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Definition of Clinical Reasoning:
During clinical encounters with patients, experienced physicians engage in numerous clinical tasks, including listening to the patient's story, reviewing the patient's past records, performing a physical examination, choosing the appropriate investigations, providing advice or prescribing medications, and/or ordering a consultation. These behaviors which provide the basis of clinical reasoning are influenced and driven by "what" physicians think about and "how" they think.
Clinical Reasoning Principle:
New knowledge is best acquired in the context of application of that knowledge in the cases (case based learning and longitudinal mentorships). Along with factual information stored in long-term memory, the learner continues to develop memory schemes for representing and relating the clinical problems in reasoning strategies.
Two-Process Model of Clinical Reasoning
Obtain and filter information.
Formulate an initial set of hypotheses.
Obtain additional information as directed by initial hypotheses.
Use a reasoning strategy: Hypothetical- Deductive reasoning (deductive v. inductive) to process the information in the clinical context of the case.
The human body is very complex, and we cannot obtain all information we want, so that regardless of the reasoning process utilized, we can never absolutely prove or disprove most hypotheses in many cases. We derive the 'most likely' diagnosis, but we may need to eventually consider others if more information becomes available or the outcome is different than expected.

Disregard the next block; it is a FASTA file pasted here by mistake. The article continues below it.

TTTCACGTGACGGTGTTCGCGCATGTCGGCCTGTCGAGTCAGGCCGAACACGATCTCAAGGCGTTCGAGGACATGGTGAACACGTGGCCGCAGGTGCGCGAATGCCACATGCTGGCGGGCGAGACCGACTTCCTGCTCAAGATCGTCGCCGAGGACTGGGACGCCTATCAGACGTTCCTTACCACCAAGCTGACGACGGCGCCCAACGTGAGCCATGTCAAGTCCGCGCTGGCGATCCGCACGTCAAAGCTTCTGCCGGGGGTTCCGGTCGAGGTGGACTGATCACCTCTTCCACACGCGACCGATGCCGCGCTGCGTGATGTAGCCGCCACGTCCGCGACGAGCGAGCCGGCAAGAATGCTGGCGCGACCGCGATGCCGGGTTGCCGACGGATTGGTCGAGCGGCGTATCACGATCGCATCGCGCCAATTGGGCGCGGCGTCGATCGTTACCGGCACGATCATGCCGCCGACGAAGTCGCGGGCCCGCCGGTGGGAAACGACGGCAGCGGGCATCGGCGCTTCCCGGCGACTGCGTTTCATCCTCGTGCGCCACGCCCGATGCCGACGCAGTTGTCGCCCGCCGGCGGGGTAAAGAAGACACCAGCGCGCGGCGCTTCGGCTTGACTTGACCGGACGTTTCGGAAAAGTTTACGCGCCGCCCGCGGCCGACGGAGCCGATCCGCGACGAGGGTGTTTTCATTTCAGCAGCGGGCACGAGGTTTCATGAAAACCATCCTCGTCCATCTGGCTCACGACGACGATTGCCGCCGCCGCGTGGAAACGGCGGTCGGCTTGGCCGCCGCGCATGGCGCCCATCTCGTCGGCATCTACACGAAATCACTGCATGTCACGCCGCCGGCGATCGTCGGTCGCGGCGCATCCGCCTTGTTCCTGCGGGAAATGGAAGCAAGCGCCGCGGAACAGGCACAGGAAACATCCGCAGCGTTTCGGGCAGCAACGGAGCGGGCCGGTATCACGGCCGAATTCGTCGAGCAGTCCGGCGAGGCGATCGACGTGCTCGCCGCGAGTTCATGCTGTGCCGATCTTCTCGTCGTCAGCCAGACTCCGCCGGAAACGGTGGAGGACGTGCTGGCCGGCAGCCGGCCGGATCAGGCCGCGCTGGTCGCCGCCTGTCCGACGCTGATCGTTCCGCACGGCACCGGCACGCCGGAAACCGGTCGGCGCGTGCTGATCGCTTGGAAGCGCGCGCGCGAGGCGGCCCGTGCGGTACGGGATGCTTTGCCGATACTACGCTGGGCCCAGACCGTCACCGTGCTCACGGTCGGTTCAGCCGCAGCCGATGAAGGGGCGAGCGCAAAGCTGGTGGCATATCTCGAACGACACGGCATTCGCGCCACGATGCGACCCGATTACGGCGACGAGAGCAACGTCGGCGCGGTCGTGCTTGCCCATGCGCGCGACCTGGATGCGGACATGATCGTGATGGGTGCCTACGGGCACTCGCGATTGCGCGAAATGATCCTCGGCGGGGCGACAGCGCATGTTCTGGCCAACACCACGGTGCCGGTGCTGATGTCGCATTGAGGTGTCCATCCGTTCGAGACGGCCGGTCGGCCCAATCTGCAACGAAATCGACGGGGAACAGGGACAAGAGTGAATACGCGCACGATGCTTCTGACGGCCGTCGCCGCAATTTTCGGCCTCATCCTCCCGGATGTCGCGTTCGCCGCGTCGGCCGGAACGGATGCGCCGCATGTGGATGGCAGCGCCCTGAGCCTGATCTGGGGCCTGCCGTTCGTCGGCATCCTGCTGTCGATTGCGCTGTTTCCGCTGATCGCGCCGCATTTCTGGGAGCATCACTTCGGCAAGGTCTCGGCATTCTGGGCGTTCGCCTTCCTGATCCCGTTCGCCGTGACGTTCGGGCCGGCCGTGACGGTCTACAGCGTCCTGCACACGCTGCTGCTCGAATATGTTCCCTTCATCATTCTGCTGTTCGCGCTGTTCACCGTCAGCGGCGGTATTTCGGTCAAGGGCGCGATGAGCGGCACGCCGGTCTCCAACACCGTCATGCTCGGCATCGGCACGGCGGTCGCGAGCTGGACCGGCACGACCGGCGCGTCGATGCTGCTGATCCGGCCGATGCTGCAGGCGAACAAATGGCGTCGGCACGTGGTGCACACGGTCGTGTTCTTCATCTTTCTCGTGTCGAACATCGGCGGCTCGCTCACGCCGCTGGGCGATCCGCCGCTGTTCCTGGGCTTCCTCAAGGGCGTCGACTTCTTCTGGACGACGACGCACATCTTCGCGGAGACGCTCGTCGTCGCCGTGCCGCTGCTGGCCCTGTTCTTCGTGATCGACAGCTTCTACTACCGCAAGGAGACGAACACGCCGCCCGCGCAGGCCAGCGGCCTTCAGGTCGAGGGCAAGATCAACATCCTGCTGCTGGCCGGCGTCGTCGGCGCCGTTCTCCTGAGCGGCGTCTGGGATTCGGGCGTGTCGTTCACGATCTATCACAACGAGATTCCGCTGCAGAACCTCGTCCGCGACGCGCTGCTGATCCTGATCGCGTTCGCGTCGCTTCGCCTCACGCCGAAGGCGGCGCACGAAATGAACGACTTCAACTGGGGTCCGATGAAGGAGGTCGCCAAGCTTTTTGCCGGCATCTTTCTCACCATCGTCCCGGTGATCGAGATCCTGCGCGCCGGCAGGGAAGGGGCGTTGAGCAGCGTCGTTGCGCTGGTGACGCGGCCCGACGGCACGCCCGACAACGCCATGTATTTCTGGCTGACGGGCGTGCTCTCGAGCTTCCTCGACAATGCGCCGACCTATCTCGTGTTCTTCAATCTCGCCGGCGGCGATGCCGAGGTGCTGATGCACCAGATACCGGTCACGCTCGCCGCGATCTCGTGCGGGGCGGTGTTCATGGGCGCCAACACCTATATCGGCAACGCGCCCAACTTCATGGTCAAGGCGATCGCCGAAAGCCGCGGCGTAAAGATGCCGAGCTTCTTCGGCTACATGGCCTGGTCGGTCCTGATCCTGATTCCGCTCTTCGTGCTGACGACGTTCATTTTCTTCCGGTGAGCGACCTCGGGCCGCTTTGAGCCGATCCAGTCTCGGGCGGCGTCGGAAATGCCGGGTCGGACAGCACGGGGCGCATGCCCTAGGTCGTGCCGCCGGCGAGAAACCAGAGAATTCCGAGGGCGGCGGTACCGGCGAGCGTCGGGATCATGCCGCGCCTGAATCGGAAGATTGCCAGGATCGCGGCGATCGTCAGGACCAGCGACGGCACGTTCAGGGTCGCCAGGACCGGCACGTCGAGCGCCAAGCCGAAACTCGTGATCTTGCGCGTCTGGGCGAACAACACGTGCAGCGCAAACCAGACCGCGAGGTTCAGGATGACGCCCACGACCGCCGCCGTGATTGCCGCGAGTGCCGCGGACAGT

Perform an analysis of hypotheses by probabilistic and cause-effect means.
Formulate a final diagnosis/hypothesis (Based on the above mentioned steps) and test the final diagnosis/hypothesis.
Consider other possible diagnoses.
Evaluate the process. (Stop, Think, Act, Review): Diagnostic time out
1. Patient’s story:
2. Data acquisition:
3. Accurate problem representation:
4. Illness scripts:
5. Hypothesis generation, prioritization and evaluation:
1. Hypothetical- Deductive Reasoning:
2. Compare and Contrast (Pattern recognition) ( as you advance from novice to expert you will be using this type of reasoning more often)
Prioritize the Hypothesis or Differential: Based on the most likely hypothesis prioritize your differential diagnosis:
1. Compare and contrast two plausible hypotheses and prioritize among the competing options.
2. Compare/contrast different illness scripts with the patient’s problem representation looking for best match
Test the final diagnosis/hypothesis (Hypothesis Evaluation): Perform an analysis of hypotheses by probabilistic and cause-effect means. Hypotheses are refined by cause-effect analysis to apply principles of pathophysiology (such as biomedical knowledge and knowledge about basic science concepts) and determine if a hypothesis is based upon a sound scientific basis.
Synopsis: The above detailed steps may not be immediately recognizable or flow in the same sequence in the context of actual clinical reasoning. Experts apply pattern recognition with non-analytic cognitive processing during the initial phases of considering a novel clinical case, and then apply analytic processing in hypothesis testing. Novices may work the other way round. However, these two forms of reasoning can be interactive and not sequential. They are complementary contributors to the overall accuracy of the clinical reasoning process, each one influencing the other. Persons who use both perform better than persons using either non-analytic or analytic approaches alone.